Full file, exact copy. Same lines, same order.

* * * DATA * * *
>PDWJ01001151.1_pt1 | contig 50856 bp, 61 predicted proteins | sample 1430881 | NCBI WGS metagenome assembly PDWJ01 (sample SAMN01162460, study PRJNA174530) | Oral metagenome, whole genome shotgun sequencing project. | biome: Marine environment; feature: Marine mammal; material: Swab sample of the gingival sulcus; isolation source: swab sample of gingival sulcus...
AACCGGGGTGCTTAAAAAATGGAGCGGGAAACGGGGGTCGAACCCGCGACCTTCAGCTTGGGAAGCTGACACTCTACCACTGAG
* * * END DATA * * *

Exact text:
>PDWJ01001151.1_pt1 | contig 50856 bp, 61 predicted proteins | sample 1430881 | NCBI WGS metagenome assembly PDWJ01 (sample SAMN01162460, study PRJNA174530) | Oral metagenome, whole genome shotgun sequencing project. | biome: Marine environment; feature: Marine mammal; material: Swab sample of the gingival sulcus; isolation source: swab sample of gingival sulcus...
AACCGGGGTGCTTAAAAAATGGAGCGGGAAACGGGGGTCGAACCCGCGACCTTCAGCTTGGGAAGCTGACACTCTACCACTGAG